In the UK, where policy seems to be determined by anything other than outcomes and the state is enlarging its role by default. There is a serious effort to extend school opening hours to 0800-1800 so that both parents can more easily go out to work. Part of the motivation for this is doubtless the resulting increase in income tax revenues. In Spain, a controversial new law, will force men to do their share of housework. The legislation will oblige men to "share domestic responsibilities". Recalcitrant husbands will face the wrath of the courts in divorce proceedings.
Here in old Europe the first impulse of anybody facing any sort of problem is to blame the government and then to look to the government for a solution. Government doesn't mind intervening too much, because that is its raison d'etre, but the result is an enfeebled population, yet more dependence on governnment, and government enthusiastically going way beyond its competence.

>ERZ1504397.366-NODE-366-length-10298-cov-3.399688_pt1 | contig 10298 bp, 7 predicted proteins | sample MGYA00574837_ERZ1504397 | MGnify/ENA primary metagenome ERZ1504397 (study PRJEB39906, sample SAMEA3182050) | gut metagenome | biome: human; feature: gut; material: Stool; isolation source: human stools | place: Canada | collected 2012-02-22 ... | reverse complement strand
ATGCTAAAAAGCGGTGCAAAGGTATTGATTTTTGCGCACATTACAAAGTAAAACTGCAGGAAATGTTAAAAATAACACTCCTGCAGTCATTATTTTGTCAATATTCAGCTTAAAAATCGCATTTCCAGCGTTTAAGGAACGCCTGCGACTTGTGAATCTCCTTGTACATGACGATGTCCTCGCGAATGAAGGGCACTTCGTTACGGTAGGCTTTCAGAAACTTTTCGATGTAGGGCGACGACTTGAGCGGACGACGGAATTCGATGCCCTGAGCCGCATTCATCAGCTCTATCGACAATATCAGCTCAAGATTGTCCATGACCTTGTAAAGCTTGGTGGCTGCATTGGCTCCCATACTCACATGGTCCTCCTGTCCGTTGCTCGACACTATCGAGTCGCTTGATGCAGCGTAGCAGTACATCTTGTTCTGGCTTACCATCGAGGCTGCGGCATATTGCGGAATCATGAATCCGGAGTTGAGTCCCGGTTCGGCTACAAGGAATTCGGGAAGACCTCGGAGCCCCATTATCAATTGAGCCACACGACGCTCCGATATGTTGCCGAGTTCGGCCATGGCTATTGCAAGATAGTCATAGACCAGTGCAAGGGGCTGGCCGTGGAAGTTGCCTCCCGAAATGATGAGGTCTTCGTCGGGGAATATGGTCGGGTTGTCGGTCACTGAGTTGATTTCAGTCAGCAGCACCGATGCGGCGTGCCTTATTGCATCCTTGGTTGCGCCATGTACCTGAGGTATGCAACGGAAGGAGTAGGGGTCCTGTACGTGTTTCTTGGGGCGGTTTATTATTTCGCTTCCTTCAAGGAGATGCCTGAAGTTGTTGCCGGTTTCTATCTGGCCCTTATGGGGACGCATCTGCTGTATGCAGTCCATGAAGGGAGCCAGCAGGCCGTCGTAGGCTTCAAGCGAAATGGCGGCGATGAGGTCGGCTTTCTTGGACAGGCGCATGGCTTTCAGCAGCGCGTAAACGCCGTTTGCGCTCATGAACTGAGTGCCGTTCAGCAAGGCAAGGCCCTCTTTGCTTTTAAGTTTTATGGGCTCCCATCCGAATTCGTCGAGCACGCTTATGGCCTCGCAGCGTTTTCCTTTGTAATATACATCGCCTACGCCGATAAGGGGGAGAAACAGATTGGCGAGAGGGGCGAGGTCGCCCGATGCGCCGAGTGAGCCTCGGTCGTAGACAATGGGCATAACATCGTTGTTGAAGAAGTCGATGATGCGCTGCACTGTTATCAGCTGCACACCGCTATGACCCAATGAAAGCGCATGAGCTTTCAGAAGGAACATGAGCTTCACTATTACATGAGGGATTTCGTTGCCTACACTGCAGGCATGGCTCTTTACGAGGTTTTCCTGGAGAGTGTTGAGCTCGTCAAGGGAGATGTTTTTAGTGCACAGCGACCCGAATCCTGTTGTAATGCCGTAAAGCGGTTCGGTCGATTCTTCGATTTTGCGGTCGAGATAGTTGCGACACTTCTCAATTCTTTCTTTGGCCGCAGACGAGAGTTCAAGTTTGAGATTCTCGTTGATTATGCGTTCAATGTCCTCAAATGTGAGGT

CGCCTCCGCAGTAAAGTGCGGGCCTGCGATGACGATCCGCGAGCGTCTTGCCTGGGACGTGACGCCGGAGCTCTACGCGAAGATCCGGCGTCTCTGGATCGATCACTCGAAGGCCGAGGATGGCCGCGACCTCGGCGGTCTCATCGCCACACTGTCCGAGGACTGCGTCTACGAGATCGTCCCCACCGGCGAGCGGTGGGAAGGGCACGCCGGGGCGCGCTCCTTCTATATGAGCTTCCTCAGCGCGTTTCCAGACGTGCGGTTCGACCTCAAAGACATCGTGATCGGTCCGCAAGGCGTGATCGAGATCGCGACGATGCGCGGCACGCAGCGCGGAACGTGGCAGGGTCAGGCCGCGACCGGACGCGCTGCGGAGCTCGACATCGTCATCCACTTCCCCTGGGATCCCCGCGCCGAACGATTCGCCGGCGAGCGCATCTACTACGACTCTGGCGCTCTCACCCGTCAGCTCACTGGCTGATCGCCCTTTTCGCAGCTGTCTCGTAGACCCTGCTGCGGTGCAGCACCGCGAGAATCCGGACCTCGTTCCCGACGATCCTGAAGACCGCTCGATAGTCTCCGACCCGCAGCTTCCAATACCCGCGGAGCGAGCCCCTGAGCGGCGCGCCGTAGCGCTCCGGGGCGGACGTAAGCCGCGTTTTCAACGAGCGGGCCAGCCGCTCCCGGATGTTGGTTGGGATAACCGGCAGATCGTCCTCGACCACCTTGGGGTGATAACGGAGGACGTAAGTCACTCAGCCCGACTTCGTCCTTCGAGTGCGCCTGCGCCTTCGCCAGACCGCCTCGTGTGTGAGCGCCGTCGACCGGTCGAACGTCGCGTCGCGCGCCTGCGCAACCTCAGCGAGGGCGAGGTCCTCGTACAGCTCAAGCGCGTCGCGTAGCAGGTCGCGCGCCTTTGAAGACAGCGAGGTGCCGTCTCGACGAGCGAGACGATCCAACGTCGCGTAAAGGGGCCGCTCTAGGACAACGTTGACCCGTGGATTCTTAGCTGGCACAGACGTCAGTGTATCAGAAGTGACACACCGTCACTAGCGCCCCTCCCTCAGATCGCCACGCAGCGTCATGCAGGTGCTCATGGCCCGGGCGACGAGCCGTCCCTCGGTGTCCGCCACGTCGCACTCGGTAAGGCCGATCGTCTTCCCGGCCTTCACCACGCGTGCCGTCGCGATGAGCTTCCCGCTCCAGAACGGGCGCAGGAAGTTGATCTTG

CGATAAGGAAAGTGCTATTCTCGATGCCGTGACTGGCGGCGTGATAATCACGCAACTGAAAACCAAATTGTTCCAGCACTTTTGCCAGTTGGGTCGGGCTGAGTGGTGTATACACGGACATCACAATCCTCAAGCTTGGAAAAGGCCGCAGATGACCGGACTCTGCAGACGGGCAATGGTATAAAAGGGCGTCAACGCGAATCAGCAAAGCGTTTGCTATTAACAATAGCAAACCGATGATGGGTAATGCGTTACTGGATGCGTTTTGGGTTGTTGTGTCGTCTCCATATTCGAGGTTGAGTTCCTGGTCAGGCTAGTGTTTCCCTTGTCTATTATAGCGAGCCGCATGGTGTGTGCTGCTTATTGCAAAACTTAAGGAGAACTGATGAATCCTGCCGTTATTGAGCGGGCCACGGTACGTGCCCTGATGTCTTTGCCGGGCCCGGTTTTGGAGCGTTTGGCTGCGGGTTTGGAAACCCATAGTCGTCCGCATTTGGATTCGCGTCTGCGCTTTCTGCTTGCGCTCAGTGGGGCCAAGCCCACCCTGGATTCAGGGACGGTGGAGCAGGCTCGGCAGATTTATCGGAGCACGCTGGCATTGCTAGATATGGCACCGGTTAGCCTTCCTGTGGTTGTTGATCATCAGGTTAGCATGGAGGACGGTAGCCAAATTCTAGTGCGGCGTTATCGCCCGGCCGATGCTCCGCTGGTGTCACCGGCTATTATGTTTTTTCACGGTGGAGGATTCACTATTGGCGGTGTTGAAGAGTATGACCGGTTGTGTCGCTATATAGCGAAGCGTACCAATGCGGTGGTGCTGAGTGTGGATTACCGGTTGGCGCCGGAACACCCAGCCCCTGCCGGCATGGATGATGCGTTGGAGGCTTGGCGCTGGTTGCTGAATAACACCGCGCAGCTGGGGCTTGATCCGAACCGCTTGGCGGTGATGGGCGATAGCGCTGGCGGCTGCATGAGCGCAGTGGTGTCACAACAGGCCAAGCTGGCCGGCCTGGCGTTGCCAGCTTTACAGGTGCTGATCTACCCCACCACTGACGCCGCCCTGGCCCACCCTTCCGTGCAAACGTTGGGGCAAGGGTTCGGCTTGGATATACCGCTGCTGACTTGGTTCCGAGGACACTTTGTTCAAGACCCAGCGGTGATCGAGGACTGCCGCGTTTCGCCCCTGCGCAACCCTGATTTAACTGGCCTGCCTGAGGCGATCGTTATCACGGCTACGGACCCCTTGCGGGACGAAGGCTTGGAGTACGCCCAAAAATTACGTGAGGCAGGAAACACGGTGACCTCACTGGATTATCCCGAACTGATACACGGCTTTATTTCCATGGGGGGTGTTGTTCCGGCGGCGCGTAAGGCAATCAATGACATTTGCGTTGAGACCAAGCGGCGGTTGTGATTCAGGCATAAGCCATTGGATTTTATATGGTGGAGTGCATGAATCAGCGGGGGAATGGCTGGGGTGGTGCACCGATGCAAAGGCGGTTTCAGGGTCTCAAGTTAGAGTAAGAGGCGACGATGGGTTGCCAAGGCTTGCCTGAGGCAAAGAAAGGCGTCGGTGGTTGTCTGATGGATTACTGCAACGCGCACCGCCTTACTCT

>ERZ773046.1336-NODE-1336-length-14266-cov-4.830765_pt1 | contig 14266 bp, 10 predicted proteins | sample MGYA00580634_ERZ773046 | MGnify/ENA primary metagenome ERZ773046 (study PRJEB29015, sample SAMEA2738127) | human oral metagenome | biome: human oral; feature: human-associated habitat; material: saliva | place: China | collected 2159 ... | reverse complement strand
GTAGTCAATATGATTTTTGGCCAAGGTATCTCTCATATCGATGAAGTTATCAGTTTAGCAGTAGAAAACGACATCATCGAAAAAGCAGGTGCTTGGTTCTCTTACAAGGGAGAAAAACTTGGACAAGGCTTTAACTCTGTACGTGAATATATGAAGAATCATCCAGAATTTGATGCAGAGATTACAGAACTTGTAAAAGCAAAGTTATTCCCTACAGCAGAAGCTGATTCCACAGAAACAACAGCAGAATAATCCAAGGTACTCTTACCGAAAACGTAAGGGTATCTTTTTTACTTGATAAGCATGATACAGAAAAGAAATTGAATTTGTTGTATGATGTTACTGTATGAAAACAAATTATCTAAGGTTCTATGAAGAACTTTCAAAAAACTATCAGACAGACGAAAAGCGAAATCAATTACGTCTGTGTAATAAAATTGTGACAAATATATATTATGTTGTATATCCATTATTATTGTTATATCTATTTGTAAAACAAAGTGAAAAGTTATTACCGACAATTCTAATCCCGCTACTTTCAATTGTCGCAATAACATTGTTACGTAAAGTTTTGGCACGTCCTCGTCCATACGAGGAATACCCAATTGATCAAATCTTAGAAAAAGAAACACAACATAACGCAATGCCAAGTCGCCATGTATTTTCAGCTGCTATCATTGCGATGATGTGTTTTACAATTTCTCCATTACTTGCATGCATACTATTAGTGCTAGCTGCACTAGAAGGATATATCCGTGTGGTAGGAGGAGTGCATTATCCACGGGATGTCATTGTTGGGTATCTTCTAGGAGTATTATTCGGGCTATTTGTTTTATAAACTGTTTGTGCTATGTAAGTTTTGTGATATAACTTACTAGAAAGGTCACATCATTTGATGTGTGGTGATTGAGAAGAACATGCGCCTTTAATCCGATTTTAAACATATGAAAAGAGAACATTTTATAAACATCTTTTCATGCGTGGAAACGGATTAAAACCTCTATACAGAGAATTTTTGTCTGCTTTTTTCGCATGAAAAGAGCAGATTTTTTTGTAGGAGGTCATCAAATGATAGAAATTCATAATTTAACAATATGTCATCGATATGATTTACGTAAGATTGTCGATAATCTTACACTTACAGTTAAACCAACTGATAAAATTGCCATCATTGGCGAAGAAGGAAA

A Social Policy Bond regime would clarify what government is about. Poverty and planet-threatening environmental problems would probably be given higher priority than the shortfall in baby-sitting services for double-income families. The state would probably not intervene when it comes to who does the vaccum-cleaning. I say 'probably' because the government's priorities would be determined by people, and they would choose outcomes that are meaningful to them. There may be many who think the government should run mass childcare establishments as an end in itself, but I suspect the state drifts into these activities through inertia rather than a as rational attempt to address the concerns of its citizens.